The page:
Faced with complaints about smelly public water on Virgin Gorda, government announced Sept. 1 that it had resolved the problem by flushing waterlines and cleaning sargassum from Handsome Bay near the island’s desalination plant.
But this week, residents told a very different story.
“It hasn’t gotten any better at all,” Pop Stevens said Sept. 5, adding, “They didn’t fix anything; they just made that statement.”
Mr. Stevens and other VG residents said the island has been plagued for months with foul odours and water shutoffs often linked to the government’s ongoing failure to adequately manage the sargassum seaweed washing up along the island’s eastern coast.
For Mr. Stevens, a computer technician and businessman, the issue is a major health concern.
“If you live close to Handsome Bay, everything that is in your house that was a fixture and was chrome or silver or polished — it’s now black,” he said. “And what we’re thinking is if it’s turning that black, what is it doing to our lungs? Because we inhale it.”
Virgin Gorda contractor Christina Yates shared similar concerns, adding that the sargassum influx has been particularly heavy in recent weeks.
“This is as bad as we’ve seen it,” she said, adding, “When you take a shower, you come out smelling like sulphur dioxide — like bad eggs.”
But this week, Ms. Yates said she didn’t even know if the public water still stinks or not.
“Where I live up on Windy Hill, I have to say we haven’t got any government water for a week or ten days, so I wouldn’t know,” she said on Sept. 5, adding that such water shutoffs are common on the island. “The water plant is running at about one-third capacity because they got seaweed in the pipes.”
In a Friday press release, acting Water and Sewage Department Director Brian Davis sought to reassure VG residents that government had taken the needed action to eliminate the public water’s odour and address any other risks.
“Firstly, the Water and Sewerage Department conducted tests early this morning at various sample points, including the water plant, the reservoir, as well as North and South Valley areas in the distribution system,” Mr. Davis said.
“The results confirmed that there was no bacteria found in the water.”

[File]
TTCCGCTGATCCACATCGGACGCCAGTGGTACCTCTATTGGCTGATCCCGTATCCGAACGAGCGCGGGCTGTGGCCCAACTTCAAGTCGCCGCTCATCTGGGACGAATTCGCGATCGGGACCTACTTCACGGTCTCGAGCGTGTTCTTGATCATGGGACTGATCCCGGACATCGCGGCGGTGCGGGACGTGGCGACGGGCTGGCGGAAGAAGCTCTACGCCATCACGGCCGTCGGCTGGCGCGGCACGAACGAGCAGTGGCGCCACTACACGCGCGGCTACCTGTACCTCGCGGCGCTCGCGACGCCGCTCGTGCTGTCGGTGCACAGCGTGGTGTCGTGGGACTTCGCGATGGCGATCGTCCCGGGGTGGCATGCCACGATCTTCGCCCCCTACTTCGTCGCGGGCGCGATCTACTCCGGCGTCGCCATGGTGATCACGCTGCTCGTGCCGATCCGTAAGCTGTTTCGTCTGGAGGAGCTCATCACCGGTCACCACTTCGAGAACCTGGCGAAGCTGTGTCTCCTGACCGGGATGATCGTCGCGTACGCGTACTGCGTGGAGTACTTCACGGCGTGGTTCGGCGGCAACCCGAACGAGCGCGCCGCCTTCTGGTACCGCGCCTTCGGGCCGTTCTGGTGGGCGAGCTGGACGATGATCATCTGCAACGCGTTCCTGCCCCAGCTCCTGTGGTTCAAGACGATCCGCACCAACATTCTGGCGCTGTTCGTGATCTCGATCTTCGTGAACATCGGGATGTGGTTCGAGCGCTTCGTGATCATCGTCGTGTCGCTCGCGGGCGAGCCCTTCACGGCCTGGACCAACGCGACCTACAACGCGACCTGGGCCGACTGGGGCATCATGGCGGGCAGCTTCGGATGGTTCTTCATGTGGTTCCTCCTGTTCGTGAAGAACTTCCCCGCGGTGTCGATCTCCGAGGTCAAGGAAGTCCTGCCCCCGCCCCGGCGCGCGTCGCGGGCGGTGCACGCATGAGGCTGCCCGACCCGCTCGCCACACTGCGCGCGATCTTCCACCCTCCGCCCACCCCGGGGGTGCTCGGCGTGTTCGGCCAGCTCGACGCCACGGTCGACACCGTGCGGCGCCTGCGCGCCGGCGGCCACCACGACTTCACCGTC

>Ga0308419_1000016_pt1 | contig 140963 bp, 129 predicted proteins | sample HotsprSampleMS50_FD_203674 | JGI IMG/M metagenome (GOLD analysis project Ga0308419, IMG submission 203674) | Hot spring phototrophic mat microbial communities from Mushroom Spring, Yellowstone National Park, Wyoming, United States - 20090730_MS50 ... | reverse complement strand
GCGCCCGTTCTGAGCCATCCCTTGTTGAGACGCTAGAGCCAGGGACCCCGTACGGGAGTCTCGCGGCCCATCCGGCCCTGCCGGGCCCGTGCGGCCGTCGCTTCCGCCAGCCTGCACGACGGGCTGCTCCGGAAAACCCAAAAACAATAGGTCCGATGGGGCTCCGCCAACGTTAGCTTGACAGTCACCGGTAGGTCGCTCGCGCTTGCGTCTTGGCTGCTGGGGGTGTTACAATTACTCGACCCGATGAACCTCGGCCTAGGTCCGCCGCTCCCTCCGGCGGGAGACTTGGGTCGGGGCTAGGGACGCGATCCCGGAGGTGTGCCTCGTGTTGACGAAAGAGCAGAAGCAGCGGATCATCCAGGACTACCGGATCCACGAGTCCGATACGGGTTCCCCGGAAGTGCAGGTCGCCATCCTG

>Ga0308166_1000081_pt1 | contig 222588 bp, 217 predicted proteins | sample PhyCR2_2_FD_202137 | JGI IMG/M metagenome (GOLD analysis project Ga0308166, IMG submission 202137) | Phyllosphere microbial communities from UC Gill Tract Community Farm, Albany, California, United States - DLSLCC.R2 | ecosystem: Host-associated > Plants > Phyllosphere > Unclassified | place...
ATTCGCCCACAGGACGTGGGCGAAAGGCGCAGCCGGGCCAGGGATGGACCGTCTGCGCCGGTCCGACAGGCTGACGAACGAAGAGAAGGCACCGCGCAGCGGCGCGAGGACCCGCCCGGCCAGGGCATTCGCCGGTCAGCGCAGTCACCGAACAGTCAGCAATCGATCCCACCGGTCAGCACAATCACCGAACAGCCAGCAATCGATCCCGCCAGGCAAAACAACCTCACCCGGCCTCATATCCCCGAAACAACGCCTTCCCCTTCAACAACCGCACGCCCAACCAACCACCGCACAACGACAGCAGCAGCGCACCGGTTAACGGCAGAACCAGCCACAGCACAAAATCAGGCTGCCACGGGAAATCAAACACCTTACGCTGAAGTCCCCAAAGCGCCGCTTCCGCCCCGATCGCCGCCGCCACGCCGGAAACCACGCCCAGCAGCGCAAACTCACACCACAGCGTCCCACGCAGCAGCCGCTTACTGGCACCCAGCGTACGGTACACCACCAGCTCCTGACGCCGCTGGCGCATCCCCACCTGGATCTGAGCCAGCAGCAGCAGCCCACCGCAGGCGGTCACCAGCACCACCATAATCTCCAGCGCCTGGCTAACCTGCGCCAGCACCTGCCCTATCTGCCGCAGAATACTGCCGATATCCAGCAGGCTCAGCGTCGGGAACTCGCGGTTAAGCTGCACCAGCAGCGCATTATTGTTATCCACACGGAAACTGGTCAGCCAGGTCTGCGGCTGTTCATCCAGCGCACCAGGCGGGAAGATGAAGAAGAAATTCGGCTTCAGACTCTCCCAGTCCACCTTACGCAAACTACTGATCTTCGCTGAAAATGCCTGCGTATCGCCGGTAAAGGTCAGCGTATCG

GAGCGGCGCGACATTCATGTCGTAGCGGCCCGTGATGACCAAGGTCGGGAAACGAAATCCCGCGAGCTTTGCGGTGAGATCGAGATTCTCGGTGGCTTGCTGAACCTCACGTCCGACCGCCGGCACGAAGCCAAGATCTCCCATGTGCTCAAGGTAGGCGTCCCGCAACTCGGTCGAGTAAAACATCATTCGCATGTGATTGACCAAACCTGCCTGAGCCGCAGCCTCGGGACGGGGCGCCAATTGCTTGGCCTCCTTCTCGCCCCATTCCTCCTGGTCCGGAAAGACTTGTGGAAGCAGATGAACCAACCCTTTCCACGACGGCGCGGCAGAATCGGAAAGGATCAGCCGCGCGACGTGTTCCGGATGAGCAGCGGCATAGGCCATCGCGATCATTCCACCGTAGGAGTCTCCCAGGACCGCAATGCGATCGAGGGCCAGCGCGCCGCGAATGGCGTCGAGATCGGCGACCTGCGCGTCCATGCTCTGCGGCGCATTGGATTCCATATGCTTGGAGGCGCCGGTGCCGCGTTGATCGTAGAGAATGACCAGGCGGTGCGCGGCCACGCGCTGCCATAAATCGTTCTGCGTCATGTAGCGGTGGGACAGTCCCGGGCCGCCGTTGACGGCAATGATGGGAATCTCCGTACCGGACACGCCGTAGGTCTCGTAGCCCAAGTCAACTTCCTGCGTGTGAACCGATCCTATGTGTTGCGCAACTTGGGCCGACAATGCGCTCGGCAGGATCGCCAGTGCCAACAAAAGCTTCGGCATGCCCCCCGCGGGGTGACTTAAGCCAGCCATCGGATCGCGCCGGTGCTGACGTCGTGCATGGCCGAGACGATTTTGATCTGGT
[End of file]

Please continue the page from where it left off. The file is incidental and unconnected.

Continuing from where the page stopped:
Additionally, WSD personnel flushed the lines in “areas that are considered dead-end to eliminate stagnant [water] and any compromised quality of foul odour,” the release stated.
Meanwhile, he said, the cleanup of the sargassum build-up along the Handsome Bay shoreline was under way.
Communications and Works Minister Kye Rymer also apologised to residents and “assured them that the matter has been resolved,” according to the press release.
“As minister responsible for the subject, I would like to thank all the stakeholders — the Ministry of Natural Resources, the Water and Sewerage Department, and the Handsome Bay water plant — who played a role in speedily resolving this matter,” he said.
Backhoe on the beach
On Sept. 4, however, Handsome Bay was still filled with sargassum, and a backhoe was moving beached seaweed into piles along the shoreline.
Mr. Stevens — who said any sargassum collected in this manner is typically hauled to the island’s dump — doesn’t believe this solution is optimal.
“They let it pile up for six to eight months, and they send up an excavator in there,” he said. “What they should be doing is every few days put the excavator in there for one hour. If it piles up, it rots, it sinks — and then the tide pulls it out to the intake for the water plant.”
He added that he suspects the backhoe creates risks of its own.
“I’m thinking it does more harm than good, because what they’re doing is they’re picking up the seaweed, but they’re also picking up the sand on the beach with it,” he said.
Sargassum is also affecting the tourism industry, he added.
“[Tourists] want to know if we have open-pit septics here, because that’s what it smells like,” he said.
“And we have to explain to them this is the seaweed. But they’re not used to that. If I’m going to a country where I’m smelling that all the time, I want to go home.”
Sharon Flax-Brutus, who has managed the Mahoe Bay Villas on Virgin Gorda for about three years, said the recent water shutoffs are part of a longstanding issue that frequently forces the resort to truck in its own water.
“It’s not a continuous supply of water,” she said. “They turn it on and off.”
Ms. Flax-Brutus, a former director of the BVI Tourist Board, added that basic infrastructure is crucial to the government’s often-stated plans to expand the tourism industry in the territory.
“How can you tell someone who’s in a villa paying $2,000 a night, ‘I’m sorry, but there’s no water’?” she asked.
Like Mr. Stevens, she is sceptical of the government’s Sept. 1 claim that the situation had been resolved.
“I think it’s not true to say the situation is fixed, because you’re having the water rationing, and we’re in September with very low occupancy,” she said.
Ms. Yates said she suspects the government’s failure to address the sargassum issue comes down to dollars and cents.
“It’s money,” she said. “It costs money to haul it away.”
Attempts to reach Mr. Davis, the WSD head, were not immediately successful.